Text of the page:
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Join a writing group (either on-line or around a real table–or both). Travel, when you can, to writing conferences where you will meet interested (and interesting) fellow writers, editors and agents. Perhaps you will make a connection at a conference that will lead to an invitation to submit your work. Make note of the houses publishing books you admire. Consider how your work might fit with those publishers’ lists. Let editors know why you would like to work specifically with them. And keep writing! If you spend all of your creative energy waiting to hear from editors you will miss the opportunity to perhaps generate something even more exciting and polished than your present project. So get to work on your next manuscript while your first one is out to market. I wish you all the best of luck in your quest.

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 I most certainly did. The type of poetry that uses the shape of the poem to illustrate the idea behind the poem is called shape or concrete poetry. Perhaps you’d like to try writing some, too.



Life is a challenge. It tests us each day, whether we’re aware of it or not. Some days we disappoint. Some days we do so much good. Most days are a mix of the two.

With each decision we make, we have the opportunity to grow. It takes courage to live. But the rewards are so numerous and so diverse. They can be as minor as a “good job” offered by someone you respect. Or something more public like scoring in a game, or performing at a recital.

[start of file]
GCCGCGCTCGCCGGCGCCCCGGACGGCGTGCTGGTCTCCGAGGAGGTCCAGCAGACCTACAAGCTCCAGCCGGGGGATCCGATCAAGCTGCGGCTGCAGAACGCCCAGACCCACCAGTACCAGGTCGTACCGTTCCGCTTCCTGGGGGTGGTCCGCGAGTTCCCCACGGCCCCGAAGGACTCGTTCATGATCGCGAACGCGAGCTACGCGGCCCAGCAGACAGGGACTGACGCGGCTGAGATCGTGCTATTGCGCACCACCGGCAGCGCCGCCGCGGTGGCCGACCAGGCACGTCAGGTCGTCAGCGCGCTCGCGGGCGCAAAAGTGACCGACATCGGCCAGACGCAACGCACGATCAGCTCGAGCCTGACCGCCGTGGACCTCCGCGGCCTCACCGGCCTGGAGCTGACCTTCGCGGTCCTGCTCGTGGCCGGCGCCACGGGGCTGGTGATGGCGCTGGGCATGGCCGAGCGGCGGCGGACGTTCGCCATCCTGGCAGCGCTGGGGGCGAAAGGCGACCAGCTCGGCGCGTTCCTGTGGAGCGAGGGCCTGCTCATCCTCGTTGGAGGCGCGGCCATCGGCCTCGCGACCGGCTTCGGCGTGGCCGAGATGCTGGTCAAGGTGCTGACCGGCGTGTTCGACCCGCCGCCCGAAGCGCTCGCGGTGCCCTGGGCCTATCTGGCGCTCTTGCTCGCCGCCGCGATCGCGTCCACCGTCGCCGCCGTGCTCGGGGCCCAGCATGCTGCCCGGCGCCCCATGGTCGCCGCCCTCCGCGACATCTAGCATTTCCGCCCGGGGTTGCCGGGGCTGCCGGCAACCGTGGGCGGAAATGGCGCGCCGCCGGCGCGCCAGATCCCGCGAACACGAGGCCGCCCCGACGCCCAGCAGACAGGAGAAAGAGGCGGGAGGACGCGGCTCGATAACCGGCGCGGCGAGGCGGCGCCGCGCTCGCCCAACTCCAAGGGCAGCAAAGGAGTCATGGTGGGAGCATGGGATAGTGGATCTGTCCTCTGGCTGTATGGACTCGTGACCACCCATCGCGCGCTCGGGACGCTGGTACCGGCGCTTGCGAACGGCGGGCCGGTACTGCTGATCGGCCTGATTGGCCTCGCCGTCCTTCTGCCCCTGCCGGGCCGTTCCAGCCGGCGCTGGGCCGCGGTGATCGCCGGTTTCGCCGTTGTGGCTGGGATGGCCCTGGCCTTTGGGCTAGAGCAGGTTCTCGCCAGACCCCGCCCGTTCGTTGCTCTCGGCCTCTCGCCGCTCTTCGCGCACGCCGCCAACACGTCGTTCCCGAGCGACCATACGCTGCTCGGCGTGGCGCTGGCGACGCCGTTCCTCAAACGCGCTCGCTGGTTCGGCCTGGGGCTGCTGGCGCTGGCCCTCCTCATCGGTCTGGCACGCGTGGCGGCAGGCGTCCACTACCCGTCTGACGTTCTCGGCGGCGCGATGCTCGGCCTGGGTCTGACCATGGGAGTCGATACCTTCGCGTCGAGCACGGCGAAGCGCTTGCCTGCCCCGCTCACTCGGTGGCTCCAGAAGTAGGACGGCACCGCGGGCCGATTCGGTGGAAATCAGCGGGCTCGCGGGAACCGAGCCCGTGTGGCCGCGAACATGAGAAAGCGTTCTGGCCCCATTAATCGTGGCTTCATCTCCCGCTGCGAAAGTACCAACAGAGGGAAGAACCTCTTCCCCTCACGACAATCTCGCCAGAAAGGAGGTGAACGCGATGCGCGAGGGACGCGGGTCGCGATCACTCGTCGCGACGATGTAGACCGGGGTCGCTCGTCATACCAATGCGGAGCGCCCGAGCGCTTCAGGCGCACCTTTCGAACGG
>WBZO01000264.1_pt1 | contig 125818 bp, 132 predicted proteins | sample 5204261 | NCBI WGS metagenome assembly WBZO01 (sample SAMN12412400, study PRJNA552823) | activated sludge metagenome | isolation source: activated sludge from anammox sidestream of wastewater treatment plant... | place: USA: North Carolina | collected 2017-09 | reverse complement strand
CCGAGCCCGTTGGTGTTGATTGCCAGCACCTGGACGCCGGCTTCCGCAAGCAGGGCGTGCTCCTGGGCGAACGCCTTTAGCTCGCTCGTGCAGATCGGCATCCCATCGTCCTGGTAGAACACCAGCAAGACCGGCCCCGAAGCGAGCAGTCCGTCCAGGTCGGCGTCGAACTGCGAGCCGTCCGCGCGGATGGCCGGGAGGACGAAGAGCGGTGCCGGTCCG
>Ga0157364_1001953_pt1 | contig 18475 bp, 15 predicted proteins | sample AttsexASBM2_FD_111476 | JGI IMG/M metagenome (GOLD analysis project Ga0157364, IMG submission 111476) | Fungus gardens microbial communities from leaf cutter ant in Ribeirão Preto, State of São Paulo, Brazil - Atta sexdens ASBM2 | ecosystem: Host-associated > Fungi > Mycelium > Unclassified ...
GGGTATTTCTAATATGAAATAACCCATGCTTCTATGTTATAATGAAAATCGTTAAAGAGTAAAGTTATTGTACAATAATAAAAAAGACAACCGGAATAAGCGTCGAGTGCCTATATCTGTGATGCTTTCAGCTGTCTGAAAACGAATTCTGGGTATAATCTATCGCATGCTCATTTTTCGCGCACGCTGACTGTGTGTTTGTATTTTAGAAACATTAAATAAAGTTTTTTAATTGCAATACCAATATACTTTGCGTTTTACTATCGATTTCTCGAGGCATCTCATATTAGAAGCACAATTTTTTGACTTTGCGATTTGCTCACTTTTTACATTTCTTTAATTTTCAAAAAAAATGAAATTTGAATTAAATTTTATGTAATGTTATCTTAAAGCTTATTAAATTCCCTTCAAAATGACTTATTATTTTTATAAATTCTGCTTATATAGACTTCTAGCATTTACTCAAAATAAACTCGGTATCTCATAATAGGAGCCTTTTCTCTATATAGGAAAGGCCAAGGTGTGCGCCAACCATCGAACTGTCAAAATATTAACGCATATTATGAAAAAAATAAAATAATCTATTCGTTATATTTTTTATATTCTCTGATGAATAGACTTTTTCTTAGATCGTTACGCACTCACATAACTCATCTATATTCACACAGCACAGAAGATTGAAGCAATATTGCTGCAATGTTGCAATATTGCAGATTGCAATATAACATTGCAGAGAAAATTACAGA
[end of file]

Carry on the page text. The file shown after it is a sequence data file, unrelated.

It would be foolish to submit an assignment if you hadn’t done the work. It takes courage to share that assignment with your peers even if you know you’ve given it your best.

Have the courage to make mistakes and then the courage to learn from them. Reading provides an excellent space where you can witness characters making choices and suffering through the consequences of those choices. How many times have you wanted to yell at a character, “NO! DON’T DO THAT!”?

Listen to that voice when it’s trying to guide you. It is very wise. It will help you to be brave without being foolish.

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For a brief period, before I set down a single word, as I began imagining the project, I referred to it as The Klan Book. It didn’t take long, however, for the scope of the book to widen. I began my serious research for WITNESS in the courtroom, watching the judge preside over hearings on numerous cases. WITNESS, essentially, is a trial, where the cast of characters testify regarding what they saw, thought, felt, and heard when the Klan came to town. Because that was my concept for the book from the beginning, it bore that title all the way through the writing process. Other books may have experienced a dozen different title changes, but WITNESS, from the time I started writing, never changed titles.